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Edamame on the Anti-Fungal Diet

author image Natalie Stein
Natalie Stein specializes in weight loss and sports nutrition. She is based in Los Angeles and is an assistant professor with the Program for Public Health at Michigan State University. Stein holds a master of science degree in nutrition and a master of public health degree from Michigan State University.
Edamame on the Anti-Fungal Diet
Edamame contribute essential nutrients as part of an anti-fungal diet. Photo Credit: Jupiterimages/Creatas/Getty Images

Millions of bacteria and fungi live on and in your body. Many of them have health benefits or are harmless when they do not grow too fast, but an overgrowth of fungi can occur in various parts of your body and lead to health problems. Edamame can be part of a healthy diet to help prevent or reduce fungal overgrowth, but medical treatment may be necessary for some conditions.

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Fungal Overgrowth and Treatments

Overgrowth of a yeast-like fungus called Candida albicans causes candidiasis, according to the University of Maryland Medical Center. Vaginal yeast infections, resulting from too much Candida growth in the vagina, affect three-quarters of women at least once. Individuals with HIV/AIDS, babies, older adults and immunocompromised individuals are susceptible to oral thrush, or a mouth infection. Over-the-counter and prescription antibiotics are common treatments for candidiasis. Tea tree oil cream, vinegar douches for vaginal yeast infections and an anti-fungal diet may relieve the condition, according to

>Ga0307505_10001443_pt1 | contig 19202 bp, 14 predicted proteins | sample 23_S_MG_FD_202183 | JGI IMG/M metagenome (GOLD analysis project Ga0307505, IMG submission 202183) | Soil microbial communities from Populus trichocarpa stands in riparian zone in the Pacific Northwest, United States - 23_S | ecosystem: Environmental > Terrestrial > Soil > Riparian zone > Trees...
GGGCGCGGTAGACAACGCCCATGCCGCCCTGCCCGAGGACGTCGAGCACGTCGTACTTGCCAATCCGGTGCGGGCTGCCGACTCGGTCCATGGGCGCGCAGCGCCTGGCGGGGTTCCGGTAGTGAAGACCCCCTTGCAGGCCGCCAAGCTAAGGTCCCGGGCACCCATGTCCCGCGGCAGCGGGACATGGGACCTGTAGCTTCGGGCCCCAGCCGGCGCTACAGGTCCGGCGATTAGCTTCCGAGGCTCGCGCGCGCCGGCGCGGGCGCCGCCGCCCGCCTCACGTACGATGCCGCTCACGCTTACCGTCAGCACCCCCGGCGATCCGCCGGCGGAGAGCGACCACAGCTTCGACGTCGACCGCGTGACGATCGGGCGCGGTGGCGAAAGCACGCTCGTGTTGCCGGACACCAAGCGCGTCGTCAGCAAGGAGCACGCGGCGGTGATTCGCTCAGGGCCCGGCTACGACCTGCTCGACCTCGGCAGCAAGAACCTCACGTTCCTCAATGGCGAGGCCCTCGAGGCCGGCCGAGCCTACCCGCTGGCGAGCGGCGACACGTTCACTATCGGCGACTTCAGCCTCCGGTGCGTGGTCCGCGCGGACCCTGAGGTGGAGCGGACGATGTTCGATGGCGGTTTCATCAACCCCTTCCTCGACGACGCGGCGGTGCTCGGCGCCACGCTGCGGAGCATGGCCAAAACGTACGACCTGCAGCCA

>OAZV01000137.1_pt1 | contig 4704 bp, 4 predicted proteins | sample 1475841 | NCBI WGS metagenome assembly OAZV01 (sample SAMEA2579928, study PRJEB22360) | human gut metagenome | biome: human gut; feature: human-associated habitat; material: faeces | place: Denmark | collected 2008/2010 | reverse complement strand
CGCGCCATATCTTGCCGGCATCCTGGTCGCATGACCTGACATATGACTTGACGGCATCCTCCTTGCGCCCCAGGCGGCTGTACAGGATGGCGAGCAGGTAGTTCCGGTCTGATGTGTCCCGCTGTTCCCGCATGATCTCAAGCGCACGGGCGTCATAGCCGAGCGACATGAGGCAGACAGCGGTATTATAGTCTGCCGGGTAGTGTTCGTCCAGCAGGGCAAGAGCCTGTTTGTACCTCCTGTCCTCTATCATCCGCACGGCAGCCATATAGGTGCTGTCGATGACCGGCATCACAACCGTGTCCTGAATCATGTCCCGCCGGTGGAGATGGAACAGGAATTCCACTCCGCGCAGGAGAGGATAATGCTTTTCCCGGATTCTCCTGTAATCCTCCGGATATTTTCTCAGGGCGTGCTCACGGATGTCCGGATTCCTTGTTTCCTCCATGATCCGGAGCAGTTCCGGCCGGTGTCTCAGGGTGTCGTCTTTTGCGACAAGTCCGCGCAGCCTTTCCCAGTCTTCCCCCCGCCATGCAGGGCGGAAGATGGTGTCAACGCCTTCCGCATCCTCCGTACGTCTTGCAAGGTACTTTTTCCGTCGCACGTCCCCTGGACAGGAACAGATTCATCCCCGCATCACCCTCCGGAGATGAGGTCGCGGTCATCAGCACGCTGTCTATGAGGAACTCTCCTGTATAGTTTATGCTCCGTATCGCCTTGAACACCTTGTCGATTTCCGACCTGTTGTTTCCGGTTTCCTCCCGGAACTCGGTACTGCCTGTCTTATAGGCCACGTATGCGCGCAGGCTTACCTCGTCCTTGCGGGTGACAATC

The Anti-Fungal Diet

Proponents of an anti-fungal diet claim that an anti-fungal diet can stop the growth of Candida albicans and reduce common general symptoms, such as headaches and overwhelming fatigue, according to The diet eliminates yeast and all foods with yeast in them, such as bread and beer. On the diet, you avoid sugar, refined white flour and cheese. The diet emphasizes unprocessed, nutrient-dense foods, and edamame, or green soybeans, can be part of this diet.

Edamame and Its Nutrients

Edamame are green, immature soybeans. Unprocessed edamame do not contain any yeast, sugar, flour or cheese, so they can be part of an anti-fungal diet. They are rich in calcium, and many individuals with candidiasis have inadequate calcium levels, according to the University of Maryland Medical Center. Edamame contain the antioxidants vitamin C and vitamin E, which may reduce the inflammation that can result from yeast infections.


You can eat roasted edamame as snacks or use cooked edamame in salads on an anti-fungal diet. Eating them with garlic may prevent yeast infections because of garlic’s antibacterial effects, according to the University of Maryland Medical Center. Fermented soy products, such as miso and tofu, provide probiotics according to the University of Michigan. These healthy bacteria may prevent candidiasis. No evidence scientifically proves that an anti-fungal diet can effectively prevent fungal overgrowth, according to The safest approach is to consult your doctor if you have concerns about a vaginal yeast infection, oral thrush or unexplained symptoms.

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